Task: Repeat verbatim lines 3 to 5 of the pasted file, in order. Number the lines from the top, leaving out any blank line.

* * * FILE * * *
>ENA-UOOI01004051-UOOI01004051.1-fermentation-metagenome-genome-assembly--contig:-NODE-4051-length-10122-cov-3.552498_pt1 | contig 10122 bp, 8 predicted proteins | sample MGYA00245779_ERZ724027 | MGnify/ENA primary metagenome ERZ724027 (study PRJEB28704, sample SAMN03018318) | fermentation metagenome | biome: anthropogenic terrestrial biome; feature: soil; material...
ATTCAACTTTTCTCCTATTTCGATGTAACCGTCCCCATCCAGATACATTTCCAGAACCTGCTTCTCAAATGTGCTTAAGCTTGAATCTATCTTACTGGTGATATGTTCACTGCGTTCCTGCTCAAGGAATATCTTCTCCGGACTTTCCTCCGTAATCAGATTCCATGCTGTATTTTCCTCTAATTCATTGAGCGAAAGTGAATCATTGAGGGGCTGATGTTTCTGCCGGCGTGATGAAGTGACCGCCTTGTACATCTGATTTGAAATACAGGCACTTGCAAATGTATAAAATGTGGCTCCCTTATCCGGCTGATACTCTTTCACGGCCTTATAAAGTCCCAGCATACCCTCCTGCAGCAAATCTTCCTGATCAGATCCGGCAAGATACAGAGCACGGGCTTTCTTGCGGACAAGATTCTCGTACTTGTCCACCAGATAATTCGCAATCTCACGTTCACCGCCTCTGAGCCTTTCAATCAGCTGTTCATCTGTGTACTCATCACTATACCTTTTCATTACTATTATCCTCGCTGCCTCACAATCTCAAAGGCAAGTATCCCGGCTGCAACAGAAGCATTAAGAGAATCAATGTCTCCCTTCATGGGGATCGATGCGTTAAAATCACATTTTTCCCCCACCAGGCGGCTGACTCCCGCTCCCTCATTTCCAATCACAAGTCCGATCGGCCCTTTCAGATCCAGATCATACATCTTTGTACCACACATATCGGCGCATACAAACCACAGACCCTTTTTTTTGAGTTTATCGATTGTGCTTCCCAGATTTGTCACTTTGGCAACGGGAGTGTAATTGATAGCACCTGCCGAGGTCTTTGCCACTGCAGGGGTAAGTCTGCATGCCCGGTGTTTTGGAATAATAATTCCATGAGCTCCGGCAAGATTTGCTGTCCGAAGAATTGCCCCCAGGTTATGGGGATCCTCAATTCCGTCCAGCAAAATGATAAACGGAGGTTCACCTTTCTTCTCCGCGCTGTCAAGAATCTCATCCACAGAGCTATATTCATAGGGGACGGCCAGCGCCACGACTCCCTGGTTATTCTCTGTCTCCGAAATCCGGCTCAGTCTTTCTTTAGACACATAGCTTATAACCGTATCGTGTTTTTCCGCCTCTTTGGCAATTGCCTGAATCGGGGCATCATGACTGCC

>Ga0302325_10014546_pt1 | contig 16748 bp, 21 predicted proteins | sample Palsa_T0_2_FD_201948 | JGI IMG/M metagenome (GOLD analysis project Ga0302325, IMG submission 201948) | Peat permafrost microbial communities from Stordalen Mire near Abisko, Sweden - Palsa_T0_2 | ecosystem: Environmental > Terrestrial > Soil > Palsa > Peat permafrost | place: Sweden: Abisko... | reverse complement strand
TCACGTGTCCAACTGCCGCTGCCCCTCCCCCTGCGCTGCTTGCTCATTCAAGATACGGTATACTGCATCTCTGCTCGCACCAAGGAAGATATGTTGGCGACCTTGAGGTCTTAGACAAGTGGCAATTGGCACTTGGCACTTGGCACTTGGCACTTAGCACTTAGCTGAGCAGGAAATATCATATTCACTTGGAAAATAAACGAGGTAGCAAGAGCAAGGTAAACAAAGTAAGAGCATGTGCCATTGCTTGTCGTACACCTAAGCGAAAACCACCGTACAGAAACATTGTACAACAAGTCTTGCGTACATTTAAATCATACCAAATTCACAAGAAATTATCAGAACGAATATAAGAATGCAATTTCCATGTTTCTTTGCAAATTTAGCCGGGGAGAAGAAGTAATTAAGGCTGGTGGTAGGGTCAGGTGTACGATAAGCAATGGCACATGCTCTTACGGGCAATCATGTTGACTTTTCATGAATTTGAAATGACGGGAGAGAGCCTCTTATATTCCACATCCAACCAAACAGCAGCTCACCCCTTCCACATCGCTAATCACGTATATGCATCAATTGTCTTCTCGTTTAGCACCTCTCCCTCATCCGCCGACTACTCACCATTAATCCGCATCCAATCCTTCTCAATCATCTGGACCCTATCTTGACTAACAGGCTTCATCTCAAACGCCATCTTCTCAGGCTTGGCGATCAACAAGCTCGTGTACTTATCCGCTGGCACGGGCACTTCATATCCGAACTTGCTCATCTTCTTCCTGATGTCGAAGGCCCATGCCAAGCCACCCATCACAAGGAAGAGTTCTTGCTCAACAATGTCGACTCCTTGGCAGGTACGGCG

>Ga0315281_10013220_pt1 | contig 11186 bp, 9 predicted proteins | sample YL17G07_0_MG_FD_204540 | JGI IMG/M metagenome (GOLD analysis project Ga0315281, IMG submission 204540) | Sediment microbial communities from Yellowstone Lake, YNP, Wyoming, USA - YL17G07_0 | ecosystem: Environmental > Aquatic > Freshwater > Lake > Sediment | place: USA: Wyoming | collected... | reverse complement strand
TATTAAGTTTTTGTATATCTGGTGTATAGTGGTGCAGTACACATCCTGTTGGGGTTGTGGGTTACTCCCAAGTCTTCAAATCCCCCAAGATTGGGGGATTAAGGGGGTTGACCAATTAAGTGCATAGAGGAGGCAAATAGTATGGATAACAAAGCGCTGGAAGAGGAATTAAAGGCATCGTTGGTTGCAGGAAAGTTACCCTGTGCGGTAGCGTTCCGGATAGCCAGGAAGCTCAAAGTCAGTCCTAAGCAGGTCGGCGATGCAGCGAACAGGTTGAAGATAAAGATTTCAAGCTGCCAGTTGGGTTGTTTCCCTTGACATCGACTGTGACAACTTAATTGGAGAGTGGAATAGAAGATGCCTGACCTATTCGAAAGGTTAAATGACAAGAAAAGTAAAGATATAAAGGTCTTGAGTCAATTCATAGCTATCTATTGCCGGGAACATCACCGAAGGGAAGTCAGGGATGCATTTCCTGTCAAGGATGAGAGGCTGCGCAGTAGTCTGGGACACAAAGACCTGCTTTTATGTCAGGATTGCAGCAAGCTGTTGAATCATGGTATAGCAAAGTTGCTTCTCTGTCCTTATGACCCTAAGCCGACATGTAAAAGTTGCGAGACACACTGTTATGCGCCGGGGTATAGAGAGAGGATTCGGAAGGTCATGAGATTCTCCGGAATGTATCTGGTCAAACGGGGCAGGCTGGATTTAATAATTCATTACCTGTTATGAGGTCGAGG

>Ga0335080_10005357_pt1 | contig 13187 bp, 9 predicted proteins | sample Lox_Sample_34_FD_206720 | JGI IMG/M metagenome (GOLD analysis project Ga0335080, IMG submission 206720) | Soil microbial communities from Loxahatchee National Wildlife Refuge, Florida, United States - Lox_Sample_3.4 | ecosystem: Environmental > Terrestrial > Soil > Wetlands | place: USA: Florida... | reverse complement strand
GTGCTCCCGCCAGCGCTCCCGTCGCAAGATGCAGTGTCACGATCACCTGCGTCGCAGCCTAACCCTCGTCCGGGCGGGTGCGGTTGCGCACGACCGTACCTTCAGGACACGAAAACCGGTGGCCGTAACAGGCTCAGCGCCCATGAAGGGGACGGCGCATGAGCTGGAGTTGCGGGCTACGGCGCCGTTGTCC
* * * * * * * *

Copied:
>Ga0302325_10014546_pt1 | contig 16748 bp, 21 predicted proteins | sample Palsa_T0_2_FD_201948 | JGI IMG/M metagenome (GOLD analysis project Ga0302325, IMG submission 201948) | Peat permafrost microbial communities from Stordalen Mire near Abisko, Sweden - Palsa_T0_2 | ecosystem: Environmental > Terrestrial > Soil > Palsa > Peat permafrost | place: Sweden: Abisko... | reverse complement strand
TCACGTGTCCAACTGCCGCTGCCCCTCCCCCTGCGCTGCTTGCTCATTCAAGATACGGTATACTGCATCTCTGCTCGCACCAAGGAAGATATGTTGGCGACCTTGAGGTCTTAGACAAGTGGCAATTGGCACTTGGCACTTGGCACTTGGCACTTAGCACTTAGCTGAGCAGGAAATATCATATTCACTTGGAAAATAAACGAGGTAGCAAGAGCAAGGTAAACAAAGTAAGAGCATGTGCCATTGCTTGTCGTACACCTAAGCGAAAACCACCGTACAGAAACATTGTACAACAAGTCTTGCGTACATTTAAATCATACCAAATTCACAAGAAATTATCAGAACGAATATAAGAATGCAATTTCCATGTTTCTTTGCAAATTTAGCCGGGGAGAAGAAGTAATTAAGGCTGGTGGTAGGGTCAGGTGTACGATAAGCAATGGCACATGCTCTTACGGGCAATCATGTTGACTTTTCATGAATTTGAAATGACGGGAGAGAGCCTCTTATATTCCACATCCAACCAAACAGCAGCTCACCCCTTCCACATCGCTAATCACGTATATGCATCAATTGTCTTCTCGTTTAGCACCTCTCCCTCATCCGCCGACTACTCACCATTAATCCGCATCCAATCCTTCTCAATCATCTGGACCCTATCTTGACTAACAGGCTTCATCTCAAACGCCATCTTCTCAGGCTTGGCGATCAACAAGCTCGTGTACTTATCCGCTGGCACGGGCACTTCATATCCGAACTTGCTCATCTTCTTCCTGATGTCGAAGGCCCATGCCAAGCCACCCATCACAAGGAAGAGTTCTTGCTCAACAATGTCGACTCCTTGGCAGGTACGGCG

>Ga0315281_10013220_pt1 | contig 11186 bp, 9 predicted proteins | sample YL17G07_0_MG_FD_204540 | JGI IMG/M metagenome (GOLD analysis project Ga0315281, IMG submission 204540) | Sediment microbial communities from Yellowstone Lake, YNP, Wyoming, USA - YL17G07_0 | ecosystem: Environmental > Aquatic > Freshwater > Lake > Sediment | place: USA: Wyoming | collected... | reverse complement strand